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When my daughter was 4 years old, she liked stealing my stuff and hiding it.

It was usually my phone, my wallet or my keys that would go missing. After all, they were my daily fixtures and, hence, the best to take if the goal was to make me search.

In the morning, when it was time to leave, I’d inevitably be looking all over the house trying to remember where I’d left the missing item.

“Have you seen my keys?” I’d ask my daughter.

“Nope,” she’d reply without missing a beat or looking up from her breakfast.

So I’d keep searching. In every drawer, under every cushion.

Eventually I’d realize she must’ve taken it. She wouldn’t directly admit it, but inevitably it would turn into either a game of hot/cold or 20 questions until I finally retrieved the item.

I have to admit, it was kind of fun. Sure she was proving adept at lying and stealing, but how could I possibly get mad at her charmingly chubby cheeks and cartoon character commentary.

It wasn’t long before I discovered that she created three main hiding locations. After that, whenever I couldn’t find something of mine and didn’t have time for a game of “find it”, I’d just look in the secret spots and it was usually there.

In the end, it was all hiding in plain sight. I just had to look.

hiding in plain sight

The Smartest Person In The Room

Recently I started working with a leader who feels that she has to be the smartest person in the room.

She hasn’t admitted that to me yet, nor have I suggested it to her, but it is pretty darn easy to ascertain – both through her behavior and other peoples’ reactions to her behavior.

In my experience as a change management consultant and executive coach, I’ve encountered many different leadership personalities. The SPITR syndrome (Smartest Person in the Room) is one of the most challenging to address.

Granted, it’s not as challenging as the narcissist, but I will save that discussion for a different box of cracker jacks.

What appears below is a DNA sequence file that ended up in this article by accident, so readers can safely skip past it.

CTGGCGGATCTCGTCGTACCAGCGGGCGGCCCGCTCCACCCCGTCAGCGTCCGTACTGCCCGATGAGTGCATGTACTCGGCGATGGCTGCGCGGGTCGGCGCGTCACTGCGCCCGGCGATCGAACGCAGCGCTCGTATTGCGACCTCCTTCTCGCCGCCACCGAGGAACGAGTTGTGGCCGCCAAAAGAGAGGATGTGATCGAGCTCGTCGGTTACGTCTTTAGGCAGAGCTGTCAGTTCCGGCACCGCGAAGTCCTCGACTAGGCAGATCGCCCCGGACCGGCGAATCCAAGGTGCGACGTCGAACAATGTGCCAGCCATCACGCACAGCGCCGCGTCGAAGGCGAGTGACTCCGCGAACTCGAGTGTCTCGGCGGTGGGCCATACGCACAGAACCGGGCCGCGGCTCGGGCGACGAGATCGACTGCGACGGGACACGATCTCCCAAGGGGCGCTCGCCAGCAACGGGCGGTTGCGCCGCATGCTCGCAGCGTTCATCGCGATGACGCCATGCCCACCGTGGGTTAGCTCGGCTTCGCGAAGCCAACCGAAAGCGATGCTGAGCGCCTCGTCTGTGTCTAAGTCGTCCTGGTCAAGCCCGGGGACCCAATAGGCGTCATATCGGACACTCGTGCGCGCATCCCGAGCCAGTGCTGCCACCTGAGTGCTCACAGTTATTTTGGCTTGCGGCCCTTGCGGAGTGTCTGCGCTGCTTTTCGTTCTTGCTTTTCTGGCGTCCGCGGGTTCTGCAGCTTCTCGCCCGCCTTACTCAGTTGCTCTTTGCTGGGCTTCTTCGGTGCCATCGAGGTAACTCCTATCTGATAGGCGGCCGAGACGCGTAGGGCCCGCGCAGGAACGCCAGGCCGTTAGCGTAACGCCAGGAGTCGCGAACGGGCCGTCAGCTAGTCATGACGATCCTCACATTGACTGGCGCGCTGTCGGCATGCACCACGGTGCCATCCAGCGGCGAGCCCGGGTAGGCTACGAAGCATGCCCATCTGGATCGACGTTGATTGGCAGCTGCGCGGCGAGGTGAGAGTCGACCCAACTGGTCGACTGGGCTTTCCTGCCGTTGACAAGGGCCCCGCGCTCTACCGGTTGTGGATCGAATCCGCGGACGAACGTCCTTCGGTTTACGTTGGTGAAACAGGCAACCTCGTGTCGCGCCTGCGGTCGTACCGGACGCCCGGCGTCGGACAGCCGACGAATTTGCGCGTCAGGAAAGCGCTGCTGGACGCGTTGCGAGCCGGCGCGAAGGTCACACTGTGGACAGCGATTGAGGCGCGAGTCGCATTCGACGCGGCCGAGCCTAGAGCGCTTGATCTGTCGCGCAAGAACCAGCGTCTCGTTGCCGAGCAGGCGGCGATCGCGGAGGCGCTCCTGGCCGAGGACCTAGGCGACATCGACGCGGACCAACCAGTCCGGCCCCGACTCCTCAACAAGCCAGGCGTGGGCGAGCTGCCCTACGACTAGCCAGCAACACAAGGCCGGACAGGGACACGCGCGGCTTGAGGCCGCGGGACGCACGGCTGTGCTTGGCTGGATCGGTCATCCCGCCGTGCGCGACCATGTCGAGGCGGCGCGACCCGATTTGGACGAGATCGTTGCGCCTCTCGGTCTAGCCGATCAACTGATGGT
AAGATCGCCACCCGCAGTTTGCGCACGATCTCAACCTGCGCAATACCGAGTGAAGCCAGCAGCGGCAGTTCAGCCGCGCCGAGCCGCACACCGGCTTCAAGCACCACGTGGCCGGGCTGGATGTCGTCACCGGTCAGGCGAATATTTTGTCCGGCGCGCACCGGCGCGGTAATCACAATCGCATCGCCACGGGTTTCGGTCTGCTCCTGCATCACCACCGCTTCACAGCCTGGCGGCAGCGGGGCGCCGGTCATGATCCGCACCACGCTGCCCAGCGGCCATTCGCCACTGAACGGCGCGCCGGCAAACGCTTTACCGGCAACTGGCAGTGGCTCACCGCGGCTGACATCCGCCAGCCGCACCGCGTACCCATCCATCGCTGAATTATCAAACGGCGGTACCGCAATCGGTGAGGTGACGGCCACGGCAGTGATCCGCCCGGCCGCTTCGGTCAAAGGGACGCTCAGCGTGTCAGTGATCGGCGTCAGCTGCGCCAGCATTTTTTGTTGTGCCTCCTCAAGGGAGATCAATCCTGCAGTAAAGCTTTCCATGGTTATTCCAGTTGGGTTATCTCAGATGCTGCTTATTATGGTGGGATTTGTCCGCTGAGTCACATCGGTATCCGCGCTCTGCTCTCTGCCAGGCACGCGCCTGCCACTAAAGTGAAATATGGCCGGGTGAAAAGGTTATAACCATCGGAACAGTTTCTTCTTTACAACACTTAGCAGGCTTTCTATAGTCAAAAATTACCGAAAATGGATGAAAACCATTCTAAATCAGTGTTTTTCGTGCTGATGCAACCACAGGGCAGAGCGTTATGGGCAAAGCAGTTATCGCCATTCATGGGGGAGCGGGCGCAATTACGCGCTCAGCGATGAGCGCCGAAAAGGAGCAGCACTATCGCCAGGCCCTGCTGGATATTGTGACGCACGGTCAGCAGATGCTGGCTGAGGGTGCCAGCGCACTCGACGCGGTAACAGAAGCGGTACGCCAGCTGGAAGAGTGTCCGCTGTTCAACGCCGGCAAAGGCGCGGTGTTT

This leader, let’s call her Susan, she feels a need to continually prove herself to others. She feels a need to be the expert in every subject.

It’s just not doing her any favors.

hiding in plain sight

The Dunning-Kruger Effect

There’s this phenomena called the Dunning-Kruger Effect. It was discovered by a professor at Cornell and his sidekick.

The Dunning-Kruger Effect describes how the person who believes they are the smartest in the room about a subject is usually the one with the least expertise on that particular subject.

The reason this happens is that when people learn something and experience initial success with it, they often get to a point where they know just enough about the subject to feel expertly empowered, but not enough to recognize the vast amount they still need to learn.

One of the most dangerous leadership personalities is the one that doesn’t know that they don’t know what they don’t know. Instead they think they know it all. But they don’t.

hidden in plain sight

When You Are Ready To See

What do my daughter, Susan and the Dunning-Kruger Effect have in common?

They all exemplify a pretty important insight into personal growth.

There are things in your life that you can’t see until you’re actually ready to look for them.

The good news is that the answers are usually hiding in plain sight.